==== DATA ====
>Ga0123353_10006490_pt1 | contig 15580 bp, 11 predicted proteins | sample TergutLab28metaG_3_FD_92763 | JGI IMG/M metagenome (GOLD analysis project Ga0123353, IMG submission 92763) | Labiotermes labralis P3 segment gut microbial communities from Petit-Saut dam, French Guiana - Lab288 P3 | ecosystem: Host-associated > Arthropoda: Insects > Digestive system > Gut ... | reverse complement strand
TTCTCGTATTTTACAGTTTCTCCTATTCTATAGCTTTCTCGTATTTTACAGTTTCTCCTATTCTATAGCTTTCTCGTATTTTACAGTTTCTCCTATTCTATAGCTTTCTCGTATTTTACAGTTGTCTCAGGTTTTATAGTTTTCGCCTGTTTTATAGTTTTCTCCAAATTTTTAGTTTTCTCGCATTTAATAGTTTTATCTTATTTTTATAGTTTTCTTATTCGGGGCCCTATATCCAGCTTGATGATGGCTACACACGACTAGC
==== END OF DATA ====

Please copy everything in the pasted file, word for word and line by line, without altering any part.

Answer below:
>Ga0123353_10006490_pt1 | contig 15580 bp, 11 predicted proteins | sample TergutLab28metaG_3_FD_92763 | JGI IMG/M metagenome (GOLD analysis project Ga0123353, IMG submission 92763) | Labiotermes labralis P3 segment gut microbial communities from Petit-Saut dam, French Guiana - Lab288 P3 | ecosystem: Host-associated > Arthropoda: Insects > Digestive system > Gut ... | reverse complement strand
TTCTCGTATTTTACAGTTTCTCCTATTCTATAGCTTTCTCGTATTTTACAGTTTCTCCTATTCTATAGCTTTCTCGTATTTTACAGTTTCTCCTATTCTATAGCTTTCTCGTATTTTACAGTTGTCTCAGGTTTTATAGTTTTCGCCTGTTTTATAGTTTTCTCCAAATTTTTAGTTTTCTCGCATTTAATAGTTTTATCTTATTTTTATAGTTTTCTTATTCGGGGCCCTATATCCAGCTTGATGATGGCTACACACGACTAGC